Tuesday, May 05, 2009

Lost Ones

In November 1528 "Our world was forever changed," they say.

As I met with the leaders of the Nde it was proclaimed by all that the spirits of the "Lost Ones" will finally be allowed to make the journey home. What was forever changed, will now be one again, they say.

To Dr. Jacqueline Fear-Segal the Nde will forever make mention of her name in our traditional history for finding the Lost Ones. As the days are counted to send our Lost Ones home, they say.

Among our people the life of the Lost Ones will never be known. With the discovery of the Lost Ones the people can only imagine their life.

To the family of the Lost Ones you come from the Cuélcahen Ndé (People of the Tall Grass) that extends beyond time, we offer to you a part of your life is missing . . . come sit, eat, and enjoy our company . . . they say.

With this in mind, our lives become much more richer with the knowledge that the Lost Ones have come home in our hearts and minds.

Nant’ áń Ndé
Daniel Castro Romero, Jr., M.S.W.
General Council Chairman
Lipan Apache Band of Texas

lost ones

It will be an honor to be able to be at the tribute to some of our lost ones in May 2009 in Pennsylvania. This is very much needed in our families and although many will not be able to attend those of us that are feel humbled by their support. My wife and I may be a little delayed because of a very important meeting with other Apaches but are planning on being present. We will spend as much time as we are able in the area so we can visit and research places and people that are very important to our people, the Lipan Apache. We have come across several other Lipan Apache family in the area of Lawton and Anadarko, Oklahoma and had the privilege to visit with Comanche friends who helped guide us to some burial places as well as some homes last week. We also visited some family graves near an old mission site near Waco, Texas and visited an elder who our family had lost contact with for many years. My wife and I recorded and took pictures of all places and people we came across. Here in Texas we have found burial sites hidden just out of sight of European settler graveyards or hidden in the woods. Rarely and almost never are our people allowed to be buried with whites, or even within eyesight. In the rare instances when our ancestors were buried in white graveyards the graves are not marked. Although there is much in history that is bitter we as Lipan Apache honor the STRENGH and COURAGE that our ancestors possessed in order to make it possible for us to be here today. May the Creator make a safe road for all that travel to honor and pay special respect to some of the lost ones. May all our hearts and minds be open to give and recieve all that is good. We simply must do what is right in the best way we are able. We are grateful to all who have come together to make this possible.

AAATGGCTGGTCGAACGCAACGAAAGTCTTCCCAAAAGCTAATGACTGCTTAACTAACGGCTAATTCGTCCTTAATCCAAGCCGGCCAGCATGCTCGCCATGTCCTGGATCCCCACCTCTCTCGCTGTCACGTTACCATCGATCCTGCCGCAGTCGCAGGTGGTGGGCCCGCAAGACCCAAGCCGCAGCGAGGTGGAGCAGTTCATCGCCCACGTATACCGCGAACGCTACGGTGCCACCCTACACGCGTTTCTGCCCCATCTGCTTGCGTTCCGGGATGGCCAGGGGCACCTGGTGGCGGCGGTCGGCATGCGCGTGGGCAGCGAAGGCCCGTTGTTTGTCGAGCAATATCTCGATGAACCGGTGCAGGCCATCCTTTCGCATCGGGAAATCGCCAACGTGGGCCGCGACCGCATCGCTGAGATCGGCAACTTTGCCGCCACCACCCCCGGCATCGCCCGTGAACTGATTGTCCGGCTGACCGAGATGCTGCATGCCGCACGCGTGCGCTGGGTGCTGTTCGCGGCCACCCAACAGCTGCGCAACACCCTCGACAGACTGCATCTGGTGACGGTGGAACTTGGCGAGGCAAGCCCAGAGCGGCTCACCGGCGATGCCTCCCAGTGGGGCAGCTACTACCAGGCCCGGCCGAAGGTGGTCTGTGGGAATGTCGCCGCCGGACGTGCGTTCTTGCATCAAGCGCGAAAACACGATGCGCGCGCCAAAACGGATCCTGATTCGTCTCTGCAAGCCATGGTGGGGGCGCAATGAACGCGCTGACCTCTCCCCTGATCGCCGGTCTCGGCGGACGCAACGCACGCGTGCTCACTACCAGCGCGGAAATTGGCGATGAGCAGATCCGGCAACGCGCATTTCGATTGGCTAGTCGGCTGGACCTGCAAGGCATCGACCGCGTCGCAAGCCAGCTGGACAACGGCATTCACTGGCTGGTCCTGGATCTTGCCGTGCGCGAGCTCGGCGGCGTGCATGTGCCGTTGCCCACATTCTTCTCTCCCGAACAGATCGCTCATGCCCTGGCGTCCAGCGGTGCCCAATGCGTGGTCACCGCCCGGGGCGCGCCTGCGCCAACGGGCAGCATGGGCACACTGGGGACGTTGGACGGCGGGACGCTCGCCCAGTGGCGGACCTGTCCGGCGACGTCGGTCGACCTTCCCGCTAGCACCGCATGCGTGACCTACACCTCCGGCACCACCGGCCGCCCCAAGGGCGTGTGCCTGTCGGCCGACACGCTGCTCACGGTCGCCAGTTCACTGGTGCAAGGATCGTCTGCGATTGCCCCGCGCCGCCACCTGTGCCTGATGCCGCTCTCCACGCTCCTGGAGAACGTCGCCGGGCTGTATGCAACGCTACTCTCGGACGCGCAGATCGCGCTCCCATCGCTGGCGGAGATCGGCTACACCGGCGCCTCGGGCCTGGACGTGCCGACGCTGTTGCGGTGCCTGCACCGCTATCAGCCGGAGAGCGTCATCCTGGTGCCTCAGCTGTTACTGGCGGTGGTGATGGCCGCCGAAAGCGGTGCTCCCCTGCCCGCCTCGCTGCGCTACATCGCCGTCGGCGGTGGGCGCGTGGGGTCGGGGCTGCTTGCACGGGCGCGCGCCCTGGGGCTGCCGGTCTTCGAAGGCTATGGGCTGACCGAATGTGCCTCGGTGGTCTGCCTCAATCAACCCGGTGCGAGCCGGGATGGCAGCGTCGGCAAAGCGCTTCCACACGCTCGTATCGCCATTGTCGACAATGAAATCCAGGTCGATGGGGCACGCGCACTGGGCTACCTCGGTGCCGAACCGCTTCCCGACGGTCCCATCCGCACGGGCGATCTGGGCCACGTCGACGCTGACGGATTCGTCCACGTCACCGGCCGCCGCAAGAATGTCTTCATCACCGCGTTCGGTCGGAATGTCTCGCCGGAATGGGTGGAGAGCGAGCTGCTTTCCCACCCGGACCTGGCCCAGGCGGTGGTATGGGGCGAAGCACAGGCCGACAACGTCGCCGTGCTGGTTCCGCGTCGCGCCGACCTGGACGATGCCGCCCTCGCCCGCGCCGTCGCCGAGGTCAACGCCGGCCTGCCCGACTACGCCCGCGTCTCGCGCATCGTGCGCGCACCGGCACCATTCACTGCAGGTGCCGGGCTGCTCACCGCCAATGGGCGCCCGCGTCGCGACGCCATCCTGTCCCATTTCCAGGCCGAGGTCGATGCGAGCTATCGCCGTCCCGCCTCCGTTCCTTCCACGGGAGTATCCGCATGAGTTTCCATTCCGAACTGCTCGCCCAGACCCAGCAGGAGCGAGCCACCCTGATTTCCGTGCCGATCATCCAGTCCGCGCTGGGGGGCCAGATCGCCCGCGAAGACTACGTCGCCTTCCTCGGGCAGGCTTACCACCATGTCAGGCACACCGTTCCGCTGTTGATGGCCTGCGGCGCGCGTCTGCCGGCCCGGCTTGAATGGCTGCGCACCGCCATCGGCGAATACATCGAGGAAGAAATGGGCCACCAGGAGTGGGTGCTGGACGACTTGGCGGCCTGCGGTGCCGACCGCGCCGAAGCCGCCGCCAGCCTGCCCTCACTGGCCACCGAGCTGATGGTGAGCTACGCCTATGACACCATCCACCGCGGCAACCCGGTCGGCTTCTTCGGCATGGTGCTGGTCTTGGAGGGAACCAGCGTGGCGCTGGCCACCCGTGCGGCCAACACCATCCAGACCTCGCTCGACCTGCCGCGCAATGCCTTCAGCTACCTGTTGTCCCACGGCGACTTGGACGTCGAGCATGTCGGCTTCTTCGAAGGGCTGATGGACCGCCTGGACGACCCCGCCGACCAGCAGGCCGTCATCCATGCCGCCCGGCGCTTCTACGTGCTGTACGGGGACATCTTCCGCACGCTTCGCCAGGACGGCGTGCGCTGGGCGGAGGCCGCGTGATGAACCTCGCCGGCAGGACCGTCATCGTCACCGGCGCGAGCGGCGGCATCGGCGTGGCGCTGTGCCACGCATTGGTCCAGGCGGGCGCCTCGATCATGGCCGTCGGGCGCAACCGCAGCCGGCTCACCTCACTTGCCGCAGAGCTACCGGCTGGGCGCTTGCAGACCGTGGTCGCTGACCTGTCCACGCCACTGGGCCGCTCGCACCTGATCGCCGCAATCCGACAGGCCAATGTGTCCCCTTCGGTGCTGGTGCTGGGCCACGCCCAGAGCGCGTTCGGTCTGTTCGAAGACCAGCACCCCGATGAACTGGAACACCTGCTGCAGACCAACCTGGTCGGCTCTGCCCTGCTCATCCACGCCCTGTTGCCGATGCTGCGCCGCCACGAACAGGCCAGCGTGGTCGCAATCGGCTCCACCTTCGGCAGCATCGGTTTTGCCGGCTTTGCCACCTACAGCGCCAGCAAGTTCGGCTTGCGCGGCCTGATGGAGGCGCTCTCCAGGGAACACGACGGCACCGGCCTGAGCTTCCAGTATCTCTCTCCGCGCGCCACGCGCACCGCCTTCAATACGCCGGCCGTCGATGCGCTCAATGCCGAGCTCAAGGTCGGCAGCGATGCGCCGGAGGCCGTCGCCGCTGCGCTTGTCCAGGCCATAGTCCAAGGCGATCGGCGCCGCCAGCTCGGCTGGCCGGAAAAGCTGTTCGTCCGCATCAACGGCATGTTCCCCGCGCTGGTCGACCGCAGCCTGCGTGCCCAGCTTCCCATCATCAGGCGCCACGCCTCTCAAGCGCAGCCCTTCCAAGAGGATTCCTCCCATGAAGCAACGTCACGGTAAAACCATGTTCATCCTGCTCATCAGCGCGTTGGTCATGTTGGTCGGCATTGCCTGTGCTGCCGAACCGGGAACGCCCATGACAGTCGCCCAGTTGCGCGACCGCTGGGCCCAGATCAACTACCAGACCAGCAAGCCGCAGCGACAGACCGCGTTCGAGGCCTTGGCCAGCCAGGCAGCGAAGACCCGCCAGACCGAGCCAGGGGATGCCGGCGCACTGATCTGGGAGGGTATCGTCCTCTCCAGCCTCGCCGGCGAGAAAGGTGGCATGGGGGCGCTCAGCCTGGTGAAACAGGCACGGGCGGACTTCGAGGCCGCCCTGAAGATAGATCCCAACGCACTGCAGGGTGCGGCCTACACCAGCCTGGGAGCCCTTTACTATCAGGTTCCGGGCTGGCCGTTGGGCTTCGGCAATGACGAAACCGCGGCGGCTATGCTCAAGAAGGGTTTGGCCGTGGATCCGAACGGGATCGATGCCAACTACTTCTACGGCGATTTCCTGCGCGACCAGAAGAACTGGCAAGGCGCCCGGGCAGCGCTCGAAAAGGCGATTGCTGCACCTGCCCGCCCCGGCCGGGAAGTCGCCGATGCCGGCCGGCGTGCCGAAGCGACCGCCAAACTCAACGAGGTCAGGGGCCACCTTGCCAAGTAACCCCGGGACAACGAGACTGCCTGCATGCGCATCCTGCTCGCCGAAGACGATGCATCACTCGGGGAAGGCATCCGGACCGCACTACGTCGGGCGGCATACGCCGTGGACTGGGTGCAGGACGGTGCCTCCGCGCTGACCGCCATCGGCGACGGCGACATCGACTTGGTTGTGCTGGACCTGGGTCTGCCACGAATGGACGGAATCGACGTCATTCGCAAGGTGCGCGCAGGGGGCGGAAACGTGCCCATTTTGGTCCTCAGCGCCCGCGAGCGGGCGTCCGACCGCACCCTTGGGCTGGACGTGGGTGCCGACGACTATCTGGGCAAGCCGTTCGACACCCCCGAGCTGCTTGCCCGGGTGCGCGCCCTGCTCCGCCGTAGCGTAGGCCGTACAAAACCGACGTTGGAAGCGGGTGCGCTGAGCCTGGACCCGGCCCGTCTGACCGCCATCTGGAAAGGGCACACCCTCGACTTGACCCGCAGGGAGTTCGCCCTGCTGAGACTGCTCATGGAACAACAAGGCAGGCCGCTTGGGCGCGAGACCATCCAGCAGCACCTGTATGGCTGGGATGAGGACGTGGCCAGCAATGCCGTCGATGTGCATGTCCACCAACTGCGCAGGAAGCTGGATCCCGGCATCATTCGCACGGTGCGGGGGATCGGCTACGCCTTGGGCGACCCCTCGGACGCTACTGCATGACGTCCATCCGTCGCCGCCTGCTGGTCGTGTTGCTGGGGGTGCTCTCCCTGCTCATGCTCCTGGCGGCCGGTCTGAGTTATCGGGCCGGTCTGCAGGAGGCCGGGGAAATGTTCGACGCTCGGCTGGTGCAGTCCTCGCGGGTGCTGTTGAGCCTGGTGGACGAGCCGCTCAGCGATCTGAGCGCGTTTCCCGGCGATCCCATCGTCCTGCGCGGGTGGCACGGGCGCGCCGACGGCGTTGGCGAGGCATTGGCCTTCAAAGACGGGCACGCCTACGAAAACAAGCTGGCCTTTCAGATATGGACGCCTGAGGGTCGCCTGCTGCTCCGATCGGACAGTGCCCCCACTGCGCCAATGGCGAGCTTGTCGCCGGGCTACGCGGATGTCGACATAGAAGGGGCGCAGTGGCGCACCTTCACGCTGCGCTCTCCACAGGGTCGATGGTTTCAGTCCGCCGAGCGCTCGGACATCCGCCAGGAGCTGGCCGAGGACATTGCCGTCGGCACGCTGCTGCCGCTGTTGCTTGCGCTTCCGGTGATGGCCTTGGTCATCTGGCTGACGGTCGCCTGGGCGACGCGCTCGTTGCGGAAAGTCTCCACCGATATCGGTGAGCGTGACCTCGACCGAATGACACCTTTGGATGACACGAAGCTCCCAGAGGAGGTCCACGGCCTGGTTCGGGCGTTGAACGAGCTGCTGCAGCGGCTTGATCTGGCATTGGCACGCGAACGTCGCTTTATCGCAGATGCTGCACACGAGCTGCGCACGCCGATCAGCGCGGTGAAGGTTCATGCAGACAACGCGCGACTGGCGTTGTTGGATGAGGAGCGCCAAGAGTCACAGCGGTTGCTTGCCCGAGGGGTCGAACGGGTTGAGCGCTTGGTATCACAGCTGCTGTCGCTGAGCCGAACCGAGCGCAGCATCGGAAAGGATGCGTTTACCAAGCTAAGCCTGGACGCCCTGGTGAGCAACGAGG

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Monday, May 04, 2009

I'm setting up this space in order to encourage easy communication among the organizers and participants of the upcoming events in May 2009 in Carlisle. Anyone involved in the planning is invited to initiate messages to be shared with everyone else. Permissions will be given for the principle email addresses, and if anyone needs to be added please email or so you will be included and given access to moderate the blog.

This might be a good way for everyone to see and participate in the planning for the ceremonies and feasts surrounding the memorials to the Lost Ones.

Jump in and feel free to make your plans / ideas / brainstorming known.

It's all good,